25
Aug
12

1984

shake & stir 1984

1984

shake & stir theatre co.

QPAC Cremorne 

August 16 – September 1 2012

 

Reviewed by Xanthe Coward

 

BIG BROTHER IS WATCHING YOU

 

And by Big Brother, of course I mean George Orwell’s and not Network Ten’s. Written in 1948, Orwell’s prophetic horror story of a state’s absolute power over the individual, in the current political climate, feels more relevant than ever.

I missed shake & stir’s production of the multi-Matilda Award winning Animal Farm last year. There have been many times since then that I’ve thought to myself, “Self, you really should have seen Animal Farm last year.” Now, after experiencing their faithful adaptation of Orwell’s 1984 (like Animal Farm, it’s the first theatrical adaptation of the novel in this country), I can honestly say I intend never to miss another main stage show from shake and stir.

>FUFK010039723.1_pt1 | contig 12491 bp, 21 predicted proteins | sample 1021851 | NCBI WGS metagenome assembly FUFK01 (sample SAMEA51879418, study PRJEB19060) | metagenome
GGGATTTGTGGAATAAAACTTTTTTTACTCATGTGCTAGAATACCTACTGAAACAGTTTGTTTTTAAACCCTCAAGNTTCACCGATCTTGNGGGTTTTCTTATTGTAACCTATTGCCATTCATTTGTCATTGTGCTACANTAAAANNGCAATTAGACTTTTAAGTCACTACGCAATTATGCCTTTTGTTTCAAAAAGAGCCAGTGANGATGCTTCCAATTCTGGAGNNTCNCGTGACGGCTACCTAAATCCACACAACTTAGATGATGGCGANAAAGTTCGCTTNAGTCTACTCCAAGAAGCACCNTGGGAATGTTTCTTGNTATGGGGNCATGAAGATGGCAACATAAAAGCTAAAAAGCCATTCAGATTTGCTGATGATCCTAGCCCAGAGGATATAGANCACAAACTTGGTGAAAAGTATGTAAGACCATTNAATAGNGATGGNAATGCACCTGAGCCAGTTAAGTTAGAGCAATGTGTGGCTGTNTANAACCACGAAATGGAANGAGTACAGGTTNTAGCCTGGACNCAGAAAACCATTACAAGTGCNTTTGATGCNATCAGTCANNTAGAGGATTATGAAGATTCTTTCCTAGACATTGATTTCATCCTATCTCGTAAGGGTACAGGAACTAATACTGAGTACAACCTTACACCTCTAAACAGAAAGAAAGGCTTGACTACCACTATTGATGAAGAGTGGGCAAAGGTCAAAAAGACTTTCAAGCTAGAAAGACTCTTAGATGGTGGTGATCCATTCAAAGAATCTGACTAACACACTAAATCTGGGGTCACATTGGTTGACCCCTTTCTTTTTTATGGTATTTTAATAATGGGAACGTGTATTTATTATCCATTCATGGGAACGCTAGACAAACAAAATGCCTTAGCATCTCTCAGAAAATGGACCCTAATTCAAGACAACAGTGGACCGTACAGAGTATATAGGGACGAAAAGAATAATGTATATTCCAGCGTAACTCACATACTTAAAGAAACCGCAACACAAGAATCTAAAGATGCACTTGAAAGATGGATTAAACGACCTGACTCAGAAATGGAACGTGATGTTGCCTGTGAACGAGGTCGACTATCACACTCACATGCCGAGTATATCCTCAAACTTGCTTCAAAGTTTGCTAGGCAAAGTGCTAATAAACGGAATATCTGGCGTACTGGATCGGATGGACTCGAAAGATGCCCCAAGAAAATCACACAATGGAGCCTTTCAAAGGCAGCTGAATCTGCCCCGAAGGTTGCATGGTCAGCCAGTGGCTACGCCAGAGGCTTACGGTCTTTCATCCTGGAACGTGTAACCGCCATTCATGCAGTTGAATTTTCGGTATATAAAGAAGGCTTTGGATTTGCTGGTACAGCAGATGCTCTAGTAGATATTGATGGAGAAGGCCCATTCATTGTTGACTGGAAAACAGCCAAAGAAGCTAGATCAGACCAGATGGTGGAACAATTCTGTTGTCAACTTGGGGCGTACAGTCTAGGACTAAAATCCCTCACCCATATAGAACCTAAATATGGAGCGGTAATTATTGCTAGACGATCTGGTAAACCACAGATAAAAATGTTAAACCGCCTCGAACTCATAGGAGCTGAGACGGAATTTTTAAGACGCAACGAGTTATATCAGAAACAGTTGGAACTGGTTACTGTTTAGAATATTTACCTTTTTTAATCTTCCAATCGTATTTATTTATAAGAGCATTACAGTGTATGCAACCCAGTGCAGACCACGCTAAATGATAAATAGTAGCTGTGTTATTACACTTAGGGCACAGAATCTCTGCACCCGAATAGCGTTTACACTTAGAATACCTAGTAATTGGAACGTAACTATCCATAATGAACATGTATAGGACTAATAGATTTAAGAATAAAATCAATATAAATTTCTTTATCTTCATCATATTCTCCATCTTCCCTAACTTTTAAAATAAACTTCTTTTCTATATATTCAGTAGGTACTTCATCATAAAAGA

This is a relatively young company, as far as main stage experience goes. Education Queensland accredited, they are more often seen in our schools. (Well, in those schools smart enough to book them well in advance). Their current touring show, Statespeare (“studying Shakespeare suckeths”), has been nominated for a coveted Helpmann Award. Not only that, but through their connections with students and teachers along the way, I ‘reckon shake & stir theatre co. receives more feedback via social media than just about any other Brisbane-based theatre company. The larger companies can learn from these young guns, a thing or two about the power of Instagram! I expect to see them on Pinterest next! With their increasing presence across the state and online, and with this powerful production, impressively staged in QPAC’s most intimate space, the Cremorne Theatre, shake & stir have become the company to watch.